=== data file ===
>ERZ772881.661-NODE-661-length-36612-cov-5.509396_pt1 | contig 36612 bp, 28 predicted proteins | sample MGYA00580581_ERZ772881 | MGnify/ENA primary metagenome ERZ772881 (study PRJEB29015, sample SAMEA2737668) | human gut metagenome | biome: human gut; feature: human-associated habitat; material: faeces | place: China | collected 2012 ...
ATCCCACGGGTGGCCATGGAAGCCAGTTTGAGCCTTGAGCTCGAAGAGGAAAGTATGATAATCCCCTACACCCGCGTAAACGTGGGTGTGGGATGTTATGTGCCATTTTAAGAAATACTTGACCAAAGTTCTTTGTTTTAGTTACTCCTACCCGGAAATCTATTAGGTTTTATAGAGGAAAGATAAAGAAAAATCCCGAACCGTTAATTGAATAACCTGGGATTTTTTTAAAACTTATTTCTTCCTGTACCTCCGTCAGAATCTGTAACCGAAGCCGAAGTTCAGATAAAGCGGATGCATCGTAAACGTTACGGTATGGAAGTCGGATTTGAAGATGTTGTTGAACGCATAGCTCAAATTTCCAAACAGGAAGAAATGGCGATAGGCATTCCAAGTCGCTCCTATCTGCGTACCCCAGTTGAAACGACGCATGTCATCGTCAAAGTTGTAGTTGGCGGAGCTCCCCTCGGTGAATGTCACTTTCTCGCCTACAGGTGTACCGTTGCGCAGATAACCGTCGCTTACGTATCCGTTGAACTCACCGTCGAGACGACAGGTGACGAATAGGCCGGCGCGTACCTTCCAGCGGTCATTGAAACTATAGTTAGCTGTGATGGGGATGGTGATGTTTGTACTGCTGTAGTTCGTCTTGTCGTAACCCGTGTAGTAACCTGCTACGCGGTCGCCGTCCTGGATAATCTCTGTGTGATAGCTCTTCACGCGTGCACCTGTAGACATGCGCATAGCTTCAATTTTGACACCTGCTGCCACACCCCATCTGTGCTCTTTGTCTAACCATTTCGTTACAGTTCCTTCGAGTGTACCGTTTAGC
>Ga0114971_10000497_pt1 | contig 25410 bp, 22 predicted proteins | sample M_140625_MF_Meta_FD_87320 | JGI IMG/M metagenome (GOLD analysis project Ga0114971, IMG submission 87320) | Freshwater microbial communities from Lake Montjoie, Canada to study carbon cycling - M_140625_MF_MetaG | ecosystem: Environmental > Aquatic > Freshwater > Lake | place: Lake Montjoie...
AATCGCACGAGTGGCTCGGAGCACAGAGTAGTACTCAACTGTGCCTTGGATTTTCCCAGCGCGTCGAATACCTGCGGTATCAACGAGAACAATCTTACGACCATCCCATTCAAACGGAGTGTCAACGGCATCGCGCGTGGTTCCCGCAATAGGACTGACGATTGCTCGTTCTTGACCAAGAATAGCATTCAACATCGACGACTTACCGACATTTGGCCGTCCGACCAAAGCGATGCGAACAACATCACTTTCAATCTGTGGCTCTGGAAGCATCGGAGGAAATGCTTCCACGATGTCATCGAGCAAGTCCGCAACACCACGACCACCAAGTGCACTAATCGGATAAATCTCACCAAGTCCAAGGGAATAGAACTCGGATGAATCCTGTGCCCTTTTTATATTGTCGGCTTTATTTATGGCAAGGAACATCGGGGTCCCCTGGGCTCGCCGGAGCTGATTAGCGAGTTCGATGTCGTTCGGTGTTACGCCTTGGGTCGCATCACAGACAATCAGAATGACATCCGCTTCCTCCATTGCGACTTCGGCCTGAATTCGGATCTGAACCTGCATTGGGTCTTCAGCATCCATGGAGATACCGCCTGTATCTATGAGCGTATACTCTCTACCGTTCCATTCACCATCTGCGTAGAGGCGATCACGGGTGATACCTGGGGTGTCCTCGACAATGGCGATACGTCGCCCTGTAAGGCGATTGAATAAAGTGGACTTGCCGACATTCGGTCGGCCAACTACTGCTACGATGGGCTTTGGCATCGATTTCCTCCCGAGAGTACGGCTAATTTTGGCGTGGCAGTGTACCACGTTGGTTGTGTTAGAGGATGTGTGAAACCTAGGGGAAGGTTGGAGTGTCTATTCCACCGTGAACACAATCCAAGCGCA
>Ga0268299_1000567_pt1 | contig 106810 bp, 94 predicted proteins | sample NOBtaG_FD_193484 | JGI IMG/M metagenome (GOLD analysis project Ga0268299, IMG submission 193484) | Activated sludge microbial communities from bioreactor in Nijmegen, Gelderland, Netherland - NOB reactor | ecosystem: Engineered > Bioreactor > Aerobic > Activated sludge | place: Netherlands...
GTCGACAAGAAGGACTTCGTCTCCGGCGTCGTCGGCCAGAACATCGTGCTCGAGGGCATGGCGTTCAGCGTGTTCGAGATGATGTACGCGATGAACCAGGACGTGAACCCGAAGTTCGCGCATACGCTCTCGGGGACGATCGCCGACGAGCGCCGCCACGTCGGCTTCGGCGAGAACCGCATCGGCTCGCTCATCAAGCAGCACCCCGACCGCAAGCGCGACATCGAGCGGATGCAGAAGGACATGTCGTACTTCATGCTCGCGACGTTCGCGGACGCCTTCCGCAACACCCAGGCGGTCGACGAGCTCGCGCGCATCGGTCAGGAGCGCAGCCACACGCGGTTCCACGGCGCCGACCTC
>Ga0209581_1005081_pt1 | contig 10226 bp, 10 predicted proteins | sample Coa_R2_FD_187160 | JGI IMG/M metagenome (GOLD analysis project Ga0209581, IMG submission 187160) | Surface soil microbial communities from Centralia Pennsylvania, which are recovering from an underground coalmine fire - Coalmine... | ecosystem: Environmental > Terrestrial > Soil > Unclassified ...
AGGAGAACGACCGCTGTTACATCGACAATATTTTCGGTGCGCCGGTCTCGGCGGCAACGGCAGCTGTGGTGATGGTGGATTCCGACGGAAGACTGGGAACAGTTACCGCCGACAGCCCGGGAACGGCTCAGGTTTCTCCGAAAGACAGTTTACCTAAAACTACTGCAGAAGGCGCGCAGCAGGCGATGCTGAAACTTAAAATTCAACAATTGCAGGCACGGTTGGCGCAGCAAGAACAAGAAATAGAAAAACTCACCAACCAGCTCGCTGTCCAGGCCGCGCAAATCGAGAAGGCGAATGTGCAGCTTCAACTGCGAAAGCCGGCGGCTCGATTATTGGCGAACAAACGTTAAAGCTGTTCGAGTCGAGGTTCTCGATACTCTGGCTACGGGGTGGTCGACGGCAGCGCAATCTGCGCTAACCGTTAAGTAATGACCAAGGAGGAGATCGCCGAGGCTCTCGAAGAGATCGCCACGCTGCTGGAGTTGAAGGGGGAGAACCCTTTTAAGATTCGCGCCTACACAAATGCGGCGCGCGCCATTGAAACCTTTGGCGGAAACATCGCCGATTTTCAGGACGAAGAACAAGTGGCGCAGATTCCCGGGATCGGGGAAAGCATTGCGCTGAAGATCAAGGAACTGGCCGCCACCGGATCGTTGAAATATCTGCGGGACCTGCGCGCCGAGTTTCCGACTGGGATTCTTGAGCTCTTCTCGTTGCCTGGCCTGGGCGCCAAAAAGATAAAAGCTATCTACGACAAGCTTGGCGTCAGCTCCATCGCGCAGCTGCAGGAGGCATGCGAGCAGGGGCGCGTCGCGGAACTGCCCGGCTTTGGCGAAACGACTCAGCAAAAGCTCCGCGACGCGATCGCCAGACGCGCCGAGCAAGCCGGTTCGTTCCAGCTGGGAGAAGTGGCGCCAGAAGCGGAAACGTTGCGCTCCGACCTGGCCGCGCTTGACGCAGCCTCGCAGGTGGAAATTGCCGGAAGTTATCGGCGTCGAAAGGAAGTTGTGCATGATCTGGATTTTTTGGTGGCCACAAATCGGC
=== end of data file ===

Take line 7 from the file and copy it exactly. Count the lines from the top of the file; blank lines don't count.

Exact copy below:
>Ga0209581_1005081_pt1 | contig 10226 bp, 10 predicted proteins | sample Coa_R2_FD_187160 | JGI IMG/M metagenome (GOLD analysis project Ga0209581, IMG submission 187160) | Surface soil microbial communities from Centralia Pennsylvania, which are recovering from an underground coalmine fire - Coalmine... | ecosystem: Environmental > Terrestrial > Soil > Unclassified ...